The death of Kamala Khan in Amazing Spider-Man #26 may be "shocking" for all the wrong reasons
Marvel has confirmed the details of an apparent leak of spoilers for Amazing Spider-Man #26 - the death of Kamala Khan - which were first posted on Reddit, and later acknowledged by Marvel in a warning to fans not to stumble across the spoilers.
Marvel broke the news in an email containing the now revealed cover for July's Fallen Friend #1 by Kaare Andrews, which itself spoils Kamala's death along with the page which was itself leaked, both seen below.
Along with confirmation of the details of the leak, Marvel has announced that Kamala Khan's co-creator G. Willow Wilson will return as one of the writers of the Fallen Friend one-shot, which is co-written by Saladin Ahmed and Mark Waid, with art from Humberto Ramos, Takeshi Miyazawa, and Andrea Di Vito.
More details follow.
The page shows an unconscious Kamala Khan slumped over in Peter Parker's arms, with Norman Osborn, the Fantastic Four, and Mary Jane and her boyfriend Paul all around them in tears - which Marvel has officially confirmed depicts the death of Ms. Marvel Kamala Khan.
But… Why kill off Kamala Khan in a Spider-Man comic?
Maybe that's a silly question, given that superheroes are killed and reborn on a regular basis - some even dying multiple times in a single story or issue. But in this case, why is Kamala Khan's death the big, shocking moment of a Spider-Man story in which she's been a bit player at best?
There's a simple potential answer. Marvel has a habit of killing off characters who are about to star in upcoming films or otherwise taking them off the board in some way, only to give them a big, triumphant return to coincide with their new movie or series.
The trend has reached a point where you can basically just about time out how long a movie will be released from the time of a character's death - and lo and behold, The Marvels is just about six months away with an early November release date in North America. So that's the pragmatic part of the question possibly answered.
But that doesn't address why Kamala Khan, herself an MCU headliner with multiple longrunning solo titles of her own under her belt, is dying in a Spider-Man story that has barely included her. That feels like doing a disservice to Kamala as a character in service of another "shocking" moment in Peter Parker's arsenal of life-altering traumas, and a potential ratings bump when they bring her back down the road.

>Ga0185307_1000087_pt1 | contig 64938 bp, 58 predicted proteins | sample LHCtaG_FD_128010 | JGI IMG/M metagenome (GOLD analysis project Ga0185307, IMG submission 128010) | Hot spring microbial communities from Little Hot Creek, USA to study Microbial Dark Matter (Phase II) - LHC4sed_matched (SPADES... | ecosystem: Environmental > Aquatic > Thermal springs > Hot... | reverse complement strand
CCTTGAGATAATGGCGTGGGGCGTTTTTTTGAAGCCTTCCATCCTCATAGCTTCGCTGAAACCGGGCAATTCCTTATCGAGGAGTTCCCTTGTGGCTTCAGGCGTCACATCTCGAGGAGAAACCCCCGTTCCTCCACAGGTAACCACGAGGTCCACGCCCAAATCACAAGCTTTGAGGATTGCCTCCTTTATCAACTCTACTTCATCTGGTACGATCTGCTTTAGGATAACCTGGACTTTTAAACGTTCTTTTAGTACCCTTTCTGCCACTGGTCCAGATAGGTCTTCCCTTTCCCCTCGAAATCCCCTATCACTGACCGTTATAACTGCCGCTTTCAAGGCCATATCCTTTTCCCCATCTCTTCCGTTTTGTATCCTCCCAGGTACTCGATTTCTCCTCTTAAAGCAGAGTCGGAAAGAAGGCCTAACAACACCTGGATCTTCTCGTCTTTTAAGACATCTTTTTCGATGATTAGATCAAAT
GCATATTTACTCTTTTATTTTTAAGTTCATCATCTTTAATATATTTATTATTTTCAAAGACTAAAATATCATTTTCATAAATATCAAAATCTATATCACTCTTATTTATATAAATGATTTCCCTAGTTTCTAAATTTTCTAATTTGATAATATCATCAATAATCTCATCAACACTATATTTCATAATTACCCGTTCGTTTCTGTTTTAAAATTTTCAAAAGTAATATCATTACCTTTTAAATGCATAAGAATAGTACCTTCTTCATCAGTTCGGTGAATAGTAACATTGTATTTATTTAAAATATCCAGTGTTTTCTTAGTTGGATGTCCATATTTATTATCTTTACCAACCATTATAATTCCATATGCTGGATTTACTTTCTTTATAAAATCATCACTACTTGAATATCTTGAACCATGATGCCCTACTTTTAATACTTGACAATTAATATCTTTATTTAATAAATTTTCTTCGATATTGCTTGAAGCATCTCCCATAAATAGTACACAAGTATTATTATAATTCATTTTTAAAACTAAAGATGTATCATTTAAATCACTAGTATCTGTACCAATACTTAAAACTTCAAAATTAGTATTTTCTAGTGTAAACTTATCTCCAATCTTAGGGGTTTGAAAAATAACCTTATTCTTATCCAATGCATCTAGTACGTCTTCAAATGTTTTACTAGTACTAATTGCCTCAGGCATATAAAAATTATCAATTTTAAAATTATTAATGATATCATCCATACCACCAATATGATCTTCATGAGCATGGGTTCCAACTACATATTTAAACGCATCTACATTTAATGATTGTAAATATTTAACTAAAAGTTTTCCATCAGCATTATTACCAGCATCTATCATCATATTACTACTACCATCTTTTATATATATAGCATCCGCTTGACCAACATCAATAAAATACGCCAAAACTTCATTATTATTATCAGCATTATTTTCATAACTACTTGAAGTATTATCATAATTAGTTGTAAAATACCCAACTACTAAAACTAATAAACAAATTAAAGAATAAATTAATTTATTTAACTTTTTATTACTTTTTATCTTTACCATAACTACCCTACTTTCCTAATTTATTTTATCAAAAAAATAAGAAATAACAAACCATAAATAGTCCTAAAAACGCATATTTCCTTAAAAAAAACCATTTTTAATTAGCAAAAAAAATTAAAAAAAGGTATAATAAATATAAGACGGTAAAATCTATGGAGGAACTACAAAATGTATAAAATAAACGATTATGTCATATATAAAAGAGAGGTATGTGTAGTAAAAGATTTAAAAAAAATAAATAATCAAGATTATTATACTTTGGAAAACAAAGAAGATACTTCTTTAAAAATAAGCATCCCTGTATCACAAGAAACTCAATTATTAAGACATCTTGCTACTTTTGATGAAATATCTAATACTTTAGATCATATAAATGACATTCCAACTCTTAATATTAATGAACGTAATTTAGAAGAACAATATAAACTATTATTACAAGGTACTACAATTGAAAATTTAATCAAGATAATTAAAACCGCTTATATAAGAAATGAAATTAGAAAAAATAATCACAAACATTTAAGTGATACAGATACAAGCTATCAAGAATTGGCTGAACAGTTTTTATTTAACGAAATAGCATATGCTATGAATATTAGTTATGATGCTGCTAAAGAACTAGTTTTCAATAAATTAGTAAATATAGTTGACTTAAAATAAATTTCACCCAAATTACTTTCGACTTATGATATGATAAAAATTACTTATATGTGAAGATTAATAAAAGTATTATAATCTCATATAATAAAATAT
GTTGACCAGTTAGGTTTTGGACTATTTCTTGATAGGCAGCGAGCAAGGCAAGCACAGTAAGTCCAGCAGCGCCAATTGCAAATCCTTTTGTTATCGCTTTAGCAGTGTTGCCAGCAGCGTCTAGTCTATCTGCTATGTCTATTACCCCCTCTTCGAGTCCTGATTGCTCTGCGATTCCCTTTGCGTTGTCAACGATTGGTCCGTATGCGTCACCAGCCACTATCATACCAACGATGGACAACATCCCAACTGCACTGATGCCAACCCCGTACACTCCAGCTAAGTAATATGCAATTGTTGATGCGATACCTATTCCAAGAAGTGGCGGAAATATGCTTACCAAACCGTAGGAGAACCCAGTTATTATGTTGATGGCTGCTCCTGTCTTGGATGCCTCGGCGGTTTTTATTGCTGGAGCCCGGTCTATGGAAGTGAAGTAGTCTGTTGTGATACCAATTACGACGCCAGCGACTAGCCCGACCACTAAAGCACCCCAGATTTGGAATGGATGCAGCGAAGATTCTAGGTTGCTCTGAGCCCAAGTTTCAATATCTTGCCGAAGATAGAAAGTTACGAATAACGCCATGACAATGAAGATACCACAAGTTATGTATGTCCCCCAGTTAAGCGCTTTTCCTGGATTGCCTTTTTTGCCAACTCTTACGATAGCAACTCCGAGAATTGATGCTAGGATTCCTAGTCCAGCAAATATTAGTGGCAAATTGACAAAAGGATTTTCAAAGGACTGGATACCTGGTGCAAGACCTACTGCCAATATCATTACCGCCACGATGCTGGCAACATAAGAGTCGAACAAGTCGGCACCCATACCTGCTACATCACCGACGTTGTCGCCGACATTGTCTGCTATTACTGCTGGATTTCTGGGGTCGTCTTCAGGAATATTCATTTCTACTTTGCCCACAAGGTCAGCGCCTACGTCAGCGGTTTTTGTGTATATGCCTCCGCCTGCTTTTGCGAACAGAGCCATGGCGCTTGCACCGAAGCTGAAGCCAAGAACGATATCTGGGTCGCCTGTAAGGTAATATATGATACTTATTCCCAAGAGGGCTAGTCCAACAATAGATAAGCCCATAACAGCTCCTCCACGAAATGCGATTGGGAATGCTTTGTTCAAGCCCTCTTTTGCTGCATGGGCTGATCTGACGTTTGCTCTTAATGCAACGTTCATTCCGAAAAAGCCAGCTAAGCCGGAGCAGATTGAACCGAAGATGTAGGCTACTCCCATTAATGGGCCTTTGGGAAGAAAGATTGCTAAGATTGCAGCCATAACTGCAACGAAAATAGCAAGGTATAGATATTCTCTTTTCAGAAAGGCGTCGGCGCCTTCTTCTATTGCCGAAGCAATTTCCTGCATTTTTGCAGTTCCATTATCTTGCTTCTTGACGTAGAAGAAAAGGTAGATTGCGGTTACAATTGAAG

That's the cynical view, at least. A brutal interpretation, but I think a fair one given the way it appears Marvel has seemingly been capitalizing on her impending death as a marketing tool for Spider-Man since earlier this year.
Kamala isn't a total stranger to the title - she's been a supporting character in a background role as an intern as OsCorp since the current volume of Amazing Spider-Man launched, and even had her own limited series tie-in to the recent Spider-Man/X-Men: Dark Web crossover.
However, the current story has focused on the relationship between Peter Parker and Mary Jane Watson, and how it was destroyed by the servant of a dark god who sent MJ to a pocket dimension where she spent four years away from Peter. You know, the usual cosmic forces that seem to hate their relationship.
So killing Kamala Khan as the big climax of that story, which has actually been heavily foreshadowing the death of MJ or perhaps her new partner Paul, seems like an opportunistic bait-and-switch.
There's also something to be said about a young woman of color, whose unique identity and place in the Marvel Universe have been consistently included in her stories and as a factor in her success, dying in service of a shocking surprise for an older white man.
It's not a great look, to say the least. And it's also an indication of just how threadbare the premise of forcibly finding ways to remove headlining characters from publication just to bring them back in time for their movie has become. If it takes putting Kamala Khan in Spider-Man to make her a credible enough supporting character to later kill, that feels like a jump-the-shark moment in pursuit of the marketing trope.
With Kamala Khan's death in Amazing Spider-Man #26, the question of "What did Spider-Man do?" which has driven so much of the current volume of the series will take on a dire new meaning.
Amazing Spider-Man #26 goes on sale May 31.
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